iпѓЋ N ( a ) b пѓЋ N ( i ) \ a
bп‚® i
( xi )
Cluster Variation Method
(Kikuchi, 1951)
Form a region graph with an arbitrary number of
different sized regions. Start with largest regions.
cr пЂЅ 1
Then find intersection regions of the largest
regions, discarding any regions that are sub-regions
of other intersection regions.
Continue finding intersections of those intersection
regions, etc.
All intersection regions obey
cr пЂЅ 1 пЂ­
 c , where
s
sпѓЋ S ( r )
S(r ) is the set of super-regions of region r.
Region Graph Created Using CVM
A,C,1,2,4,5
2,5
B,D,2,3,5,6
C,E,4,5,7,8
D,F,5,6,8,9
C,4,5
D,5,6
5,8
5
Minimizing a Region Graph
Free Energy
• Minimization is possible, but it may be
awkward because of all the constraints
that must be satisfied.
• We introduce generalized belief
propagation algorithms whose fixed
points are provably identical to the
stationary points of the region graph
free energy.
Generalized Belief Propagation
• Belief in a region is the product of:
– Local information (factors in region)
– Messages from parent regions
– Messages into descendant regions from
parents who are not descendants.
• Message-update rules obtained by
enforcing marginalization constraints.
Generalized
Belief
Propagation
1
2
3
4
5
6
7
8
9
1245
2356
4578
5689
25
45
56
58
5
Generalized
Belief
Propagation
1
2
3
4
5
6
7
8
9
1245
2356
4578
5689
25
45
56
58
5
b5 п‚µ m 2 п‚® 5 m 4 п‚® 5 m 6 п‚® 5 m 8 п‚® 5
Generalized
Belief
Propagation
1
2
3
4
5
6
7
8
9
1245
2356
4578
5689
25
45
56
58
5
b 45 п‚µ [ f 45 ][ m12 п‚® 45 m 78 п‚® 45 m 2 п‚® 5 m 6 п‚® 5 m 8 п‚® 5 ]
Generalized
Belief
Propagation
1
2
3
4
5
6
7
8
9
1245
2356
4578
5689
25
45
56
58
5
b1245 п‚µ [ f 12 f 14 f 25 f 45 ][ m 36 п‚® 25 m 78 п‚® 45 m 6 п‚® 5 m 8 п‚® 5 ]
Generalized
Belief
Propagation
1
2
Use Marginalization Constraints to
Derive Message-Update Rules
3
1
2
3
4
5
6
7
8
9

4
5
6
7
8
9
=
b5 ( x 5 ) пЂЅ
b
x4
45
( x4 , x5 )
Generalized
Belief
Propagation
1
2
Use Marginalization Constraints to
Derive Message-Update Rules
3
1
2
3
4
5
6
7
8
9

4
5
6
7
8
9
=
b5 ( x 5 ) пЂЅ
b
x4
45
( x4 , x5 )
Generalized
Belief
Propagation
1
2
Use Marginalization Constraints to
Derive Message-Update Rules
3
1
2
3
4
5
6
7
8
9

4
5
6
7
8
9
=
b5 ( x 5 ) пЂЅ
b
x4
45
( x4 , x5 )
Generalized
Belief
Propagation
1
Use Marginalization Constraints to
Derive Message-Update Rules
2
3
1
2
3
4
5
6
7
8
9

4
5
6
7
8
9
m 4п‚® 5 ( x5 ) п‚µ

x4
=
f 45 ( x 4 , x 5 ) m 12 п‚® 45 ( x 4 , x 5 ) m 78 п‚® 45 ( x 4 , x 5 )
(Mild) Surprise #1
• Region beliefs (even those given by
Bethe/BP) may not be realizable as the
marginals of any global belief.
пѓ¦ .4
b a ( x1 , x 2 ) пЂЅ b b ( x1 , x 3 ) пЂЅ пѓ§пѓ§
пѓЁ .1
1
a
2
пѓ¦ .1
b c ( x 2 , x 3 ) пЂЅ пѓ§пѓ§
пѓЁ .4
b
c
3
.1 пѓ¶
пѓ·пѓ·
.4 пѓё
.4 пѓ¶
пѓ·пѓ·
.1 пѓё
is a perfectly acceptable
solution to BP, but cannot
arise from any b ( x1 , x 2 , x 3 )
(Minor) Surprise #2
• For some sets of beliefs (sometimes even when
the marginal beliefs are the exactly correct
ones), the Bethe entropy is negative!
Each large region has counting
number 1, each small region has
counting number -2, so if the beliefs
are b ( x ) пЂЅ пЂЁ. 5 . 5 пЂ©
i
пѓ¦ .5
b ( x i , x j ) пЂЅ пѓ§пѓ§
пѓЁ0
0пѓ¶
пѓ·пѓ·
.5 пѓё
then the entropy is negative:
H пЂЅ 6 ln 2 пЂ« 4 ( пЂ­ 2 ) ln 2 пЂЅ пЂ­ 2 ln 2
(Serious) Surprise #3
• When there are no interactions, the minimum of
the CVM free energy should correspond to the
equiprobable global distribution, but sometimes
it doesn’t!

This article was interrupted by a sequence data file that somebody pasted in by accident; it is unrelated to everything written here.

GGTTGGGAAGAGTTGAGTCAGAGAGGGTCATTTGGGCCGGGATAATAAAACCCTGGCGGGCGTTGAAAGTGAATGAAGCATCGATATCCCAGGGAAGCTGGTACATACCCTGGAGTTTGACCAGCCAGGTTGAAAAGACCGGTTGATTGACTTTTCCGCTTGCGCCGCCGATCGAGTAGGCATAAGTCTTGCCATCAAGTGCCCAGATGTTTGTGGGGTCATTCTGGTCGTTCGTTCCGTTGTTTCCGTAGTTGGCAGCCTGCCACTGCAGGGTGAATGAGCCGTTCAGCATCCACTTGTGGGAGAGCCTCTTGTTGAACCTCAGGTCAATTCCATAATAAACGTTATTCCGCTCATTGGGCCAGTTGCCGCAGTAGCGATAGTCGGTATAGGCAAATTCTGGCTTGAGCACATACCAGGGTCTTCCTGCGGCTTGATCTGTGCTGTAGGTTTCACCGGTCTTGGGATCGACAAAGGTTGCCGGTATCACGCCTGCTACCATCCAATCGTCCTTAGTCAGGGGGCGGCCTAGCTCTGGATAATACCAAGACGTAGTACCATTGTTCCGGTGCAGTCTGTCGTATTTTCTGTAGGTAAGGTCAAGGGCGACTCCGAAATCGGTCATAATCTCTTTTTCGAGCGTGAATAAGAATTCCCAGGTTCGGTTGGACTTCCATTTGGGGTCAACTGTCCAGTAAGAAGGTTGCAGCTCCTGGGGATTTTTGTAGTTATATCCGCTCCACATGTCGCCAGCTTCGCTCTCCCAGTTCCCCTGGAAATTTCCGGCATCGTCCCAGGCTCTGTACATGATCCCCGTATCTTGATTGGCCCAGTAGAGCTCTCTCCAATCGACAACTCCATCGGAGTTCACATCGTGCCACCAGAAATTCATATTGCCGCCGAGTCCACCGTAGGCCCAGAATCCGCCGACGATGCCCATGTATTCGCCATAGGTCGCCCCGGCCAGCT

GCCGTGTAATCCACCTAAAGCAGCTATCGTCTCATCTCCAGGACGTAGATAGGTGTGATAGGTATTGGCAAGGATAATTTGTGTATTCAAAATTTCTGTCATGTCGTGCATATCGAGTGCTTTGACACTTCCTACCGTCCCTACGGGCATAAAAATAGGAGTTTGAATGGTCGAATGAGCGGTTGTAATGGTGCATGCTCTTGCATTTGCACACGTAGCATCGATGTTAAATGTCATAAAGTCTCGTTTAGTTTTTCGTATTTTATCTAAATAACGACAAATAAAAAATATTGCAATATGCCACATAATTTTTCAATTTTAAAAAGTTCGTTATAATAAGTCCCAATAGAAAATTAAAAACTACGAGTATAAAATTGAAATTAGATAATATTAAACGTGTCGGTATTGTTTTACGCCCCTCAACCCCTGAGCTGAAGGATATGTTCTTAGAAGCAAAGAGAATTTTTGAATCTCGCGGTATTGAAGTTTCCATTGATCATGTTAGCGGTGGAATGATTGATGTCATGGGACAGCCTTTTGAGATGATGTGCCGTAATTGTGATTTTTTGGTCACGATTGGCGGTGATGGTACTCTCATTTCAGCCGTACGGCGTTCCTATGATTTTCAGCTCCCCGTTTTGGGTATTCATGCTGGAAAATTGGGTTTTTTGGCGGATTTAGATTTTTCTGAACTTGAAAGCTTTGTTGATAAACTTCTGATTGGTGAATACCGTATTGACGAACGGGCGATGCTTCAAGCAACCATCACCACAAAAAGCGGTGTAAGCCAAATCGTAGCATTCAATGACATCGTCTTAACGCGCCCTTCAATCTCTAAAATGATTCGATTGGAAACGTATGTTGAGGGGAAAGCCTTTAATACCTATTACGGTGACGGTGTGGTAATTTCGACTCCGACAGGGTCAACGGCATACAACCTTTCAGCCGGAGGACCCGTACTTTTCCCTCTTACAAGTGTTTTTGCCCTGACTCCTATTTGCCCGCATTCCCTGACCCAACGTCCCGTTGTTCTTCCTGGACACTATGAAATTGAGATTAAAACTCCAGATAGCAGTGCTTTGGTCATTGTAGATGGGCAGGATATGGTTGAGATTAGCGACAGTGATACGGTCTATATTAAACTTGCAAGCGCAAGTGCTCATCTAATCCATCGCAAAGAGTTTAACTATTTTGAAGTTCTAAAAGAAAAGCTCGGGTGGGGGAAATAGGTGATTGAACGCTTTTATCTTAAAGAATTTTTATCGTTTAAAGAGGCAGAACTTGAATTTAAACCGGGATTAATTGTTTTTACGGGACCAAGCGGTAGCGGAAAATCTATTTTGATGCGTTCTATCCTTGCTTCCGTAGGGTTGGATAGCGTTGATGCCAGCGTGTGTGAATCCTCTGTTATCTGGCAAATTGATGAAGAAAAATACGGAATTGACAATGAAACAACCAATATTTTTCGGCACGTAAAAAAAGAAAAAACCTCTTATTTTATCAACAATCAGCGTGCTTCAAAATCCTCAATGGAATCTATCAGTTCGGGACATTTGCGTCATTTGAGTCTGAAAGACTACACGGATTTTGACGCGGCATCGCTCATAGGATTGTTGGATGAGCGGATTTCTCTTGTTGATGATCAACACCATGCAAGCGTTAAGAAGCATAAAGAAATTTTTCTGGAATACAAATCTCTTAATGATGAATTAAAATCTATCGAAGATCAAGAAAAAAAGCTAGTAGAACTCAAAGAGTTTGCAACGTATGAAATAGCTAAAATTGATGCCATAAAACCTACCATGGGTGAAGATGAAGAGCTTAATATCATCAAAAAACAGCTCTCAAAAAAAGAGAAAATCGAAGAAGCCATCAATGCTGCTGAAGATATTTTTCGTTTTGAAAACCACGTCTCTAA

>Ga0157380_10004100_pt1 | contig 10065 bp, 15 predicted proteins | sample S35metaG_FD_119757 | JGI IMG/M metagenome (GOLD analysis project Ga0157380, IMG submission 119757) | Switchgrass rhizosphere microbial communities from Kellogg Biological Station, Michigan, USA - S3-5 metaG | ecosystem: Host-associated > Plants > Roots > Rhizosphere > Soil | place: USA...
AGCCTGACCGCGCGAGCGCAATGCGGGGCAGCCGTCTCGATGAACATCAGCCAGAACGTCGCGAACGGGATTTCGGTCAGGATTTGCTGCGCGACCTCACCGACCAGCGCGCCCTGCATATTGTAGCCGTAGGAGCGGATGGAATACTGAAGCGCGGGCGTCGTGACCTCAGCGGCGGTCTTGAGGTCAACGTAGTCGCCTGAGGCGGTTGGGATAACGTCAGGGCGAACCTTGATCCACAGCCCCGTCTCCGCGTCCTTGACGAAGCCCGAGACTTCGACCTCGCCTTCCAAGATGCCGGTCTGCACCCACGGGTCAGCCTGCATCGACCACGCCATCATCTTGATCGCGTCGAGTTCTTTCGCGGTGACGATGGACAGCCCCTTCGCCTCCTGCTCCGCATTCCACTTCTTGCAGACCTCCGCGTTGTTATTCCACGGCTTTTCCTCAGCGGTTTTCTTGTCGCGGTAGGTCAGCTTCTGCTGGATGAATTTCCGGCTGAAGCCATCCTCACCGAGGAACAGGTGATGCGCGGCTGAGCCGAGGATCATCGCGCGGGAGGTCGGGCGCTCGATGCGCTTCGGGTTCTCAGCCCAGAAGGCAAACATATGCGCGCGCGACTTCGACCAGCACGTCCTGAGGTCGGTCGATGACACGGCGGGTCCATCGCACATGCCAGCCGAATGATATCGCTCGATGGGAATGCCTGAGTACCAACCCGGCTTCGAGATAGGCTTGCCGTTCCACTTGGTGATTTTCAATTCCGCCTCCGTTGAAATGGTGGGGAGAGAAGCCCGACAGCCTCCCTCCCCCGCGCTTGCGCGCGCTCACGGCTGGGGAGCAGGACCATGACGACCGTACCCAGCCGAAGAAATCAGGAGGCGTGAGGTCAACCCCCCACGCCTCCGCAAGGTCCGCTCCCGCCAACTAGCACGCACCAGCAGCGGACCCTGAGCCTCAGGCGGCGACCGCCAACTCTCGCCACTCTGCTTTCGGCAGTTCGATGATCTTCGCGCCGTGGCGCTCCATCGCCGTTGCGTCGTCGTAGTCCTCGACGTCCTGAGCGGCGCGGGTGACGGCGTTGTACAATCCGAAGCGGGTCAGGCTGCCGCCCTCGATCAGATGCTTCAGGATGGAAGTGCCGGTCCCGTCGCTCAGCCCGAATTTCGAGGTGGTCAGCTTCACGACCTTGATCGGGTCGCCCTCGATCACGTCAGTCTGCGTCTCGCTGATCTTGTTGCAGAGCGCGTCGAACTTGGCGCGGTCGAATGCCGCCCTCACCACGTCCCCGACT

Example
Fully connected pairwise model, using CVM and all
triplets as the largest regions, with pairs and singlets
as the intersection regions.
Triplets
Pairs
Singlets
# of regions
Counting #
N ( N пЂ­ 1)( N пЂ­ 2 ) / 2
1
N ( N пЂ­ 1) / 2
3пЂ­ N
N
( N пЂ­ 2 )( N пЂ­ 3 ) / 2
Two simple distributions
• Equiprobable distribution: each state is equally
probable for all beliefs. Each region gives
– e.g.
пѓ¦ . 25
b ( x i , x j ) пЂЅ пѓ§пѓ§
пѓЁ . 25
. 25 пѓ¶
пѓ·
. 25 пѓ·пѓё
H r пЂЅ n r ln 2
• Distribution obtained by marginalizing the
global distribution that only allows all-zeros or
all-ones. “Equipolarized distribution”
– e.g.
пѓ¦ .5
b ( x i , x j ) пЂЅ пѓ§пѓ§
пѓЁ0
0пѓ¶
пѓ·
. 5 пѓ·пѓё
Each region gives
H r пЂЅ ln 2
Surprise #3 (cont.)
• Surprisingly, the “equipolarized”
distribution can have a greater entropy
than the equiprobable distribution for
some valid CVM approximations.
• This is a serious problem, because if
the model gets the wrong answer
without any interactions, it can’t be
expected to be correct with interactions.
The Fix: Consider only
Maxent-Normal Approximations
• A maxent-normal approximation is one which gives a
maximum of the entropy when the beliefs correspond to
the equiprobable distribution.
• Bethe approximations are provably maxent-normal.
• Some other CVM and other region-graph
approximations are also provably maxent-normal.
– Using quartets on square lattices
– Empirically, these approximations give good results
• Other valid CVM or region-graph approximations are not
maxent-normal.
– Empirically, these approximations give poor results
A Very Simple Heuristic
• Sum all the counting numbers.
– If the sum is greater than N, the equipolarized
distribution will have a greater entropy than the
equiprobable distribution. (Too Much—Very Bad)
– If the sum is less than 0, the equipolarized distribution
will have a negative entropy. (Too Little)
– If the sum equals 1, the equipolarized distribution will
have the correct entropy. (Just Right)
10x10 Ising Spin Glass
Random
fields
Random
interactions
Conclusions
• Standard BP essentially equivalent to
minimizing the Bethe free energy.
• Bethe method and cluster variation method are
special cases of the more general region graph
method for generating valid free energy
approximations.
• GBP is essentially equivalent to minimizing
region graph free energy.
• One should be careful to use maxent-normal
approximations.
• Sometimes you can prove that your
approximation is maxent-normal; and simple
heuristics can be used to prove when it isn’t.